“It’s also in line with historical records showing that heavy rainfall has dramatically increased in the region since humans started emitting large amounts of greenhouse gases into the atmosphere. And our own analysis also shows clearly that further warming will make these heavy rainfall episodes even more intense.”
She added: “While it is hard to put a precise figure to the contribution of climate change, the fingerprints of global warming are evident.”
The intensity of rainfall in the region is driven by several weather patterns, such as the La Niña event and the arrival of multiple depressions from the Bay of Bengal, something that makes Pakistan highly prone to heavy rainfall.
However, the climate crisis is known to have also contributed to the changes in variability of the weather systems like eastern monsoon rains and western disturbances in the region, something meteorologists have been pointing at for quite some time.
The WWA study also found links between the historic rainfall with the worsening heatwave, which the initiative had earlier found to have become 30 times more likely in a research published in June this year. Scientists and climate activists have been pointing at this connection for quite some time as hotter air traps more moisture.
It also mentioned the role of melting glaciers in swelling up the rivers, something that was exacerbated due to the deadly heatwave in April-May when parts of Pakistan saw temperatures soaring up to 50C. Pakistan is home to over 7,000 glaciers, the highest for any country outside the poles.
The findings of the study are in line with the IPCC sixth assessment report which projected more intense rains in South Asia as the planet warms, a region considered one of the most vulnerable to the worsening impacts of the climate crisis.
The research concludes that the scale of the devastation also had multiple factors behind it. Pakistan’s infrastructural vulnerabilities, high population density, poverty rates and political instability played a huge role in the extent of damage it suffered.
Pakistan government’s preliminary assessment says the country suffered around $30bn worth of damages, something it will take years to overcome. Meanwhile, millions of people have either been displaced or have gone through significant losses.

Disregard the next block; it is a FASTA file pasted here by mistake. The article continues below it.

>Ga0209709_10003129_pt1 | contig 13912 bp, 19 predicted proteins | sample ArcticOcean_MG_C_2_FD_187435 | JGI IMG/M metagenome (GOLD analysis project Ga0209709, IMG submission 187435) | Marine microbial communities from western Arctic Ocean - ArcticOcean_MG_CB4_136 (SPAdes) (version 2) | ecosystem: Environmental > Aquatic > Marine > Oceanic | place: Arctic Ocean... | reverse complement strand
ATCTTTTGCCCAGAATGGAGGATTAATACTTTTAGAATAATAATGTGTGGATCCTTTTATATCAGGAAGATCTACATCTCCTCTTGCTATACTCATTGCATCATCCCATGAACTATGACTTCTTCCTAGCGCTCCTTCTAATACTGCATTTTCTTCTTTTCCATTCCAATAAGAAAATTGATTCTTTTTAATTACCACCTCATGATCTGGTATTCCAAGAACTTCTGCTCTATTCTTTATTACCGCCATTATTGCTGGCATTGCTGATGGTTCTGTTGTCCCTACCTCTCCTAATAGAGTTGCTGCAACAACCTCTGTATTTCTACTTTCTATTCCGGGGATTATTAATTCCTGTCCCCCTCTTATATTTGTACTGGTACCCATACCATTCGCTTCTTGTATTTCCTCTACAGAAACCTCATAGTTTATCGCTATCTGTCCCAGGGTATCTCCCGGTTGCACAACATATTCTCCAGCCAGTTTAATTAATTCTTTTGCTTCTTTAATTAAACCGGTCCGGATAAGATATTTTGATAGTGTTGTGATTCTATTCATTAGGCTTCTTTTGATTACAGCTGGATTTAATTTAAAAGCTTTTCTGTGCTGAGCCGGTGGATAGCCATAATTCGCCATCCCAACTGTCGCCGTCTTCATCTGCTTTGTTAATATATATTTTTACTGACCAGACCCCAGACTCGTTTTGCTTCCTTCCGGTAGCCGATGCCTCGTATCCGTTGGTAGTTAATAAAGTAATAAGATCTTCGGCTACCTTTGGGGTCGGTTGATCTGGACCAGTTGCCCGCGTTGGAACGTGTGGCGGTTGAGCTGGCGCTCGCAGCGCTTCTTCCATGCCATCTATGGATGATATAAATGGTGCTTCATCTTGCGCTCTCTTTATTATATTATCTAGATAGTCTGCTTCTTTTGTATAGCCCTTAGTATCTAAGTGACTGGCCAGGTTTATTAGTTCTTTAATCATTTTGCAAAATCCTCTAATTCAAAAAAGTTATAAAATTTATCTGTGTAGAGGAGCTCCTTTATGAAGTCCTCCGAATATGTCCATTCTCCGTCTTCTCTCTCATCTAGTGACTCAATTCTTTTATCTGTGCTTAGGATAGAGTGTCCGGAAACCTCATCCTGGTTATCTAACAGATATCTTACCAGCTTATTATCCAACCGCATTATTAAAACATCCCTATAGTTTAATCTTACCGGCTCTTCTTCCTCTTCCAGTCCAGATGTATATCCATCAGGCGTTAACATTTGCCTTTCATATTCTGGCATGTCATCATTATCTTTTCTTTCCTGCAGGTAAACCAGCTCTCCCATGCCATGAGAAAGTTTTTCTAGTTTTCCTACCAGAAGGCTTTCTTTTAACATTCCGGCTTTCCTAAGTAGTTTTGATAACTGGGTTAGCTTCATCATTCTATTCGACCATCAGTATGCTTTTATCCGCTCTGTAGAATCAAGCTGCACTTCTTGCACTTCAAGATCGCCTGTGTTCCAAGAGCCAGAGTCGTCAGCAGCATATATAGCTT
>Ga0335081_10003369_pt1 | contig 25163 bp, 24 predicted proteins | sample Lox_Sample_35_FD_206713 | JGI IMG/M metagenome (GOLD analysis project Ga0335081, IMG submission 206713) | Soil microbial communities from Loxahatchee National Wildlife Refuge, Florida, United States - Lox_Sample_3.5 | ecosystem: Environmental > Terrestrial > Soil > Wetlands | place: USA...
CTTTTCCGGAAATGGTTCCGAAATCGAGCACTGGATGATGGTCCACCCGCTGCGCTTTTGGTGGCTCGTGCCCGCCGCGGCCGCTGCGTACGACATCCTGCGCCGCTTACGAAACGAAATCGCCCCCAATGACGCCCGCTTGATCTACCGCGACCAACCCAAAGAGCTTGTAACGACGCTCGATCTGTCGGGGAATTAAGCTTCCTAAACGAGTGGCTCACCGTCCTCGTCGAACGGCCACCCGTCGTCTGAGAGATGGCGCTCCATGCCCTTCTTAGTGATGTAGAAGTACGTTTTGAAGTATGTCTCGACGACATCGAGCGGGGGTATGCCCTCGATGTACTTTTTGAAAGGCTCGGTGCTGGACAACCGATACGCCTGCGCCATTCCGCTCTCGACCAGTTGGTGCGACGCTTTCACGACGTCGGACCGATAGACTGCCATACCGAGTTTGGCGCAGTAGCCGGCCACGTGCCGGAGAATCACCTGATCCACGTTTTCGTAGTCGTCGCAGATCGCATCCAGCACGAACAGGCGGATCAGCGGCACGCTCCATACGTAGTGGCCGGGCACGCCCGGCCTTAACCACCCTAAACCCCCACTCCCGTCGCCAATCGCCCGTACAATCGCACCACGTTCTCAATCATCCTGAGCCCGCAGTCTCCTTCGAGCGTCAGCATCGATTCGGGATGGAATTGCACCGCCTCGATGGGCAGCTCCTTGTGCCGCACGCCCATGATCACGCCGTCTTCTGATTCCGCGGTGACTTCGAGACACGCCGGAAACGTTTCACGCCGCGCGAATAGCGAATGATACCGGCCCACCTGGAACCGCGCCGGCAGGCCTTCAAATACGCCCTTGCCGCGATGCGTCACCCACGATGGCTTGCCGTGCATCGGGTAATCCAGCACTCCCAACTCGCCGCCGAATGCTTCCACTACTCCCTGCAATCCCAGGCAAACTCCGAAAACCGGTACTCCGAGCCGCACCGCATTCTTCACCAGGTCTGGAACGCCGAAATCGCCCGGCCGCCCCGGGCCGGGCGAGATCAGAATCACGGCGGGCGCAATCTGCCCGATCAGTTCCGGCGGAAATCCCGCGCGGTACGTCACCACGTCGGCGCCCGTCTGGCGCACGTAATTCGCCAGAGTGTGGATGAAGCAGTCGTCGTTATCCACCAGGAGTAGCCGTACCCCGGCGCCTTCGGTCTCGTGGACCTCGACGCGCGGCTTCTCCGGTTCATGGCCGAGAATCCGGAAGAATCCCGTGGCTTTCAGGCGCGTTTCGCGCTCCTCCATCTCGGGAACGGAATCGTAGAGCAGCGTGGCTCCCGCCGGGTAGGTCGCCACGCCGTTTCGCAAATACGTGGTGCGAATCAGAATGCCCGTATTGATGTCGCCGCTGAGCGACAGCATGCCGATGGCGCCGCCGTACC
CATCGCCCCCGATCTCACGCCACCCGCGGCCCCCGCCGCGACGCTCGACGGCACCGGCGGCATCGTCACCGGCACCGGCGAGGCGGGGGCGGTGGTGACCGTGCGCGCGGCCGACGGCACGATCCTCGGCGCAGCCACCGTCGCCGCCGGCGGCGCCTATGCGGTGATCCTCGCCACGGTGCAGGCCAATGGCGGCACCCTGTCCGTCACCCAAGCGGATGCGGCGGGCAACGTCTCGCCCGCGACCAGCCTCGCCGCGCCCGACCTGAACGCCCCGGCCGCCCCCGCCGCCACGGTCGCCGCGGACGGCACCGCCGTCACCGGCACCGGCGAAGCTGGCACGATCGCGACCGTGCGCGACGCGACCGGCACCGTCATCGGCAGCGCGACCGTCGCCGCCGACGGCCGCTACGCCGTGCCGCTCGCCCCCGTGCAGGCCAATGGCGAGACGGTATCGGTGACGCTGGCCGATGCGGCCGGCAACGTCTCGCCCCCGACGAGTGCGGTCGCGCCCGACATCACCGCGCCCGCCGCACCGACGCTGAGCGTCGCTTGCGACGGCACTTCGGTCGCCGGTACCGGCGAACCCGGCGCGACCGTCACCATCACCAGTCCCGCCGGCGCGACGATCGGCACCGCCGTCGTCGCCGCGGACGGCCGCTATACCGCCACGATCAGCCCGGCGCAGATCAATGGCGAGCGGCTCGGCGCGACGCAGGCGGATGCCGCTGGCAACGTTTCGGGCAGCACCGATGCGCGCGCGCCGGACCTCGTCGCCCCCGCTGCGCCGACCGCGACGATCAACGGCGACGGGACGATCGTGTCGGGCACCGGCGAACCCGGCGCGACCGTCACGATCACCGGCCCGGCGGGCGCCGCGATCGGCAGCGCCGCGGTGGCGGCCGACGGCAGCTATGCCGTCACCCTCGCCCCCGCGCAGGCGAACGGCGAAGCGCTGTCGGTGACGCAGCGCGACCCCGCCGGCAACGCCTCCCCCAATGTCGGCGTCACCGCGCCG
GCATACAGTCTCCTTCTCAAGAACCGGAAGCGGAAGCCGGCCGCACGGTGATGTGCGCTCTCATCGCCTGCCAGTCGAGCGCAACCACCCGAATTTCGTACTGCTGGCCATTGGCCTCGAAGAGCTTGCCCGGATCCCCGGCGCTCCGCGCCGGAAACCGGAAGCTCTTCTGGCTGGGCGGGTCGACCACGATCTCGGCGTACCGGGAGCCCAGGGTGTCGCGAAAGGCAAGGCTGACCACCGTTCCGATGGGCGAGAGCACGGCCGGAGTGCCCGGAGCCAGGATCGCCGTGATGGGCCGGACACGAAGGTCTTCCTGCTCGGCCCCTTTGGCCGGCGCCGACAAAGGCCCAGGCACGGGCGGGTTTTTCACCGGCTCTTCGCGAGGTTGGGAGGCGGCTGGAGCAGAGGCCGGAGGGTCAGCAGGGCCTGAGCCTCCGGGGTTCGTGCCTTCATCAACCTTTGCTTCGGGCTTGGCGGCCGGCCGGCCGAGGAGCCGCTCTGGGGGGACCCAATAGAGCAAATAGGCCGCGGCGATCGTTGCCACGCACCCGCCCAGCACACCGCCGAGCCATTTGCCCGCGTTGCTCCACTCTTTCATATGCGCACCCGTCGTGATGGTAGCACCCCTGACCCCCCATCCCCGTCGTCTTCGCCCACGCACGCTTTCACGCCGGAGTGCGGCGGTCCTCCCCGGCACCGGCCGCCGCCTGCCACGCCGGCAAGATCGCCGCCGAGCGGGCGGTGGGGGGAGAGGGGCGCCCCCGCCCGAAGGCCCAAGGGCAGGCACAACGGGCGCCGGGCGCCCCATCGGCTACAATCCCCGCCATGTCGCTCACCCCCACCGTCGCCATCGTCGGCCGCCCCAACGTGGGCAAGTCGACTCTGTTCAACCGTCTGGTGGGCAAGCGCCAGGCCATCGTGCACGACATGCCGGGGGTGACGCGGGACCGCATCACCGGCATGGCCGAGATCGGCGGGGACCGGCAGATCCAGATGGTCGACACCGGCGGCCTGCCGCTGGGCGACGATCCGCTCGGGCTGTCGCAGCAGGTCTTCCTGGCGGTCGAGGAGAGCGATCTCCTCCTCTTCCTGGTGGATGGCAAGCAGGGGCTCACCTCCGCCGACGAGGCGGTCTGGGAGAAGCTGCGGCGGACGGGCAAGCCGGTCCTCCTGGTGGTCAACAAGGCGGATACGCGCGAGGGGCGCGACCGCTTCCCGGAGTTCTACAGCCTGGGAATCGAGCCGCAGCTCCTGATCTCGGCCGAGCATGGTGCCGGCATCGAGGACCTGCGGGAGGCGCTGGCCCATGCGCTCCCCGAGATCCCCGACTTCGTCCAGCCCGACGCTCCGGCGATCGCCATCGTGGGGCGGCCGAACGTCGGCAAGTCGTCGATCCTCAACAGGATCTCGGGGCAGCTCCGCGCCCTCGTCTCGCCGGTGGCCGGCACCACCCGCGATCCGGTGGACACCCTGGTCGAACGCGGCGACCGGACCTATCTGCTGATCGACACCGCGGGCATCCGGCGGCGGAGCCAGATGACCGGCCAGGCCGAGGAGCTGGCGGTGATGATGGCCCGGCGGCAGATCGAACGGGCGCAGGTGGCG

The country is also staring at a public health crisis as water-borne diseases spread among vulnerable people, something aid agencies say can be a bigger disaster than the floods. The flooding has also increased calls for more climate finance and compensation from rich countries.
Not just in Pakistan, but in light of frequent extreme weather events around the world, the calls for loss and damage fund are picking momentum. Loss and damage is a term used in climate negotiations to refer to the money rich countries owe to vulnerable nations suffering the impact of the climate crisis.
“Fingerprints of climate change in exacerbating the heatwave earlier this year, and now the flooding, provide conclusive evidence of Pakistan’s vulnerability to such extremes,” Fahad Saeed, Researcher at the Center for Climate Change and Sustainable Development, Islamabad, Pakistan said at the release of the study.
“Being the chair of G77, the country must use this evidence in Cop27 to push the world to reduce emissions immediately,” he added. “Pakistan must also ask developed countries to take responsibility and provide adaptation plus loss and damage support to the countries and populations bearing the brunt of climate change.”
However, despite increasing evidence of climate crisis making extreme weather more frequent, the issue remains a contentious point and it is yet to be seen how the upcoming UN climate summit, Cop27, would be able to bring any consensus.